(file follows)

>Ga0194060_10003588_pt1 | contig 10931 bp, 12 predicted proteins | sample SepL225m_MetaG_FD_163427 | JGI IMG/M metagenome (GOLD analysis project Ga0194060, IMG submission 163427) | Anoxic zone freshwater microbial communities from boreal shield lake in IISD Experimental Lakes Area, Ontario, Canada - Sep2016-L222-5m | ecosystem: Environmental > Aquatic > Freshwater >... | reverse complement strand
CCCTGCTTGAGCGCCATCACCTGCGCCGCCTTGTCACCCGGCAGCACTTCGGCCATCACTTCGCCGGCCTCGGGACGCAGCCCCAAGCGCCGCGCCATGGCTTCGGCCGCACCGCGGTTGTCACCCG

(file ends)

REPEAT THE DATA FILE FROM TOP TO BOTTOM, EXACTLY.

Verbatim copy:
>Ga0194060_10003588_pt1 | contig 10931 bp, 12 predicted proteins | sample SepL225m_MetaG_FD_163427 | JGI IMG/M metagenome (GOLD analysis project Ga0194060, IMG submission 163427) | Anoxic zone freshwater microbial communities from boreal shield lake in IISD Experimental Lakes Area, Ontario, Canada - Sep2016-L222-5m | ecosystem: Environmental > Aquatic > Freshwater >... | reverse complement strand
CCCTGCTTGAGCGCCATCACCTGCGCCGCCTTGTCACCCGGCAGCACTTCGGCCATCACTTCGCCGGCCTCGGGACGCAGCCCCAAGCGCCGCGCCATGGCTTCGGCCGCACCGCGGTTGTCACCCG